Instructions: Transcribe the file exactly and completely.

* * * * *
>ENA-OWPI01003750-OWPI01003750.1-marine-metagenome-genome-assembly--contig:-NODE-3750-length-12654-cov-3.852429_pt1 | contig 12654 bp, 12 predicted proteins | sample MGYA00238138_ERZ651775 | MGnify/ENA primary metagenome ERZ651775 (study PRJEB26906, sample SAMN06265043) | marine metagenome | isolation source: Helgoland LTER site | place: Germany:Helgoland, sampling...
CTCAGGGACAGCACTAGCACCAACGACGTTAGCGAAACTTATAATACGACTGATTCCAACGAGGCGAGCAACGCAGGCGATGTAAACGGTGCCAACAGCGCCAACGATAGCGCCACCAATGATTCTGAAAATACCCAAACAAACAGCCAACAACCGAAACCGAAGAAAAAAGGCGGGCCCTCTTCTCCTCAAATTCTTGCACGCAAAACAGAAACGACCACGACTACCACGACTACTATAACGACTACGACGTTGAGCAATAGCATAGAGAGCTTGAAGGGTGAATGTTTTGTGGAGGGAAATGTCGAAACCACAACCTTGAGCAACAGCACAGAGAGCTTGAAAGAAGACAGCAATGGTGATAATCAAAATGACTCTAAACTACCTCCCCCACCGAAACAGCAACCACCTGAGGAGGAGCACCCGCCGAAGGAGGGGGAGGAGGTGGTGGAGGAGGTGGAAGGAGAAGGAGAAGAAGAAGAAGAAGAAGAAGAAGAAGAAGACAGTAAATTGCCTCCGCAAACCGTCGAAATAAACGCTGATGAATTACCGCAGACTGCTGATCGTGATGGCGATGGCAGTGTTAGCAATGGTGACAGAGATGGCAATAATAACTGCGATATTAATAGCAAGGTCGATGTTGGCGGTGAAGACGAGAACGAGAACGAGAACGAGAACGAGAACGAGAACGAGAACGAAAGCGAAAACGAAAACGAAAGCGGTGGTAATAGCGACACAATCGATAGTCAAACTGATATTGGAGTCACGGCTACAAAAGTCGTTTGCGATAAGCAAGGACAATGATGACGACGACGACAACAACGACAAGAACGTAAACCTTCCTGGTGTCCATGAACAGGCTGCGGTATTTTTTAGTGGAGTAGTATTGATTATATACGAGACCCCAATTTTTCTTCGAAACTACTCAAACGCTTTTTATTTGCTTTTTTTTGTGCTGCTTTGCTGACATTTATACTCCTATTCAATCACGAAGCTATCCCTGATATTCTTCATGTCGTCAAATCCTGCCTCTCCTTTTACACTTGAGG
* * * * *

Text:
>ENA-OWPI01003750-OWPI01003750.1-marine-metagenome-genome-assembly--contig:-NODE-3750-length-12654-cov-3.852429_pt1 | contig 12654 bp, 12 predicted proteins | sample MGYA00238138_ERZ651775 | MGnify/ENA primary metagenome ERZ651775 (study PRJEB26906, sample SAMN06265043) | marine metagenome | isolation source: Helgoland LTER site | place: Germany:Helgoland, sampling...
CTCAGGGACAGCACTAGCACCAACGACGTTAGCGAAACTTATAATACGACTGATTCCAACGAGGCGAGCAACGCAGGCGATGTAAACGGTGCCAACAGCGCCAACGATAGCGCCACCAATGATTCTGAAAATACCCAAACAAACAGCCAACAACCGAAACCGAAGAAAAAAGGCGGGCCCTCTTCTCCTCAAATTCTTGCACGCAAAACAGAAACGACCACGACTACCACGACTACTATAACGACTACGACGTTGAGCAATAGCATAGAGAGCTTGAAGGGTGAATGTTTTGTGGAGGGAAATGTCGAAACCACAACCTTGAGCAACAGCACAGAGAGCTTGAAAGAAGACAGCAATGGTGATAATCAAAATGACTCTAAACTACCTCCCCCACCGAAACAGCAACCACCTGAGGAGGAGCACCCGCCGAAGGAGGGGGAGGAGGTGGTGGAGGAGGTGGAAGGAGAAGGAGAAGAAGAAGAAGAAGAAGAAGAAGAAGAAGACAGTAAATTGCCTCCGCAAACCGTCGAAATAAACGCTGATGAATTACCGCAGACTGCTGATCGTGATGGCGATGGCAGTGTTAGCAATGGTGACAGAGATGGCAATAATAACTGCGATATTAATAGCAAGGTCGATGTTGGCGGTGAAGACGAGAACGAGAACGAGAACGAGAACGAGAACGAGAACGAGAACGAAAGCGAAAACGAAAACGAAAGCGGTGGTAATAGCGACACAATCGATAGTCAAACTGATATTGGAGTCACGGCTACAAAAGTCGTTTGCGATAAGCAAGGACAATGATGACGACGACGACAACAACGACAAGAACGTAAACCTTCCTGGTGTCCATGAACAGGCTGCGGTATTTTTTAGTGGAGTAGTATTGATTATATACGAGACCCCAATTTTTCTTCGAAACTACTCAAACGCTTTTTATTTGCTTTTTTTTGTGCTGCTTTGCTGACATTTATACTCCTATTCAATCACGAAGCTATCCCTGATATTCTTCATGTCGTCAAATCCTGCCTCTCCTTTTACACTTGAGG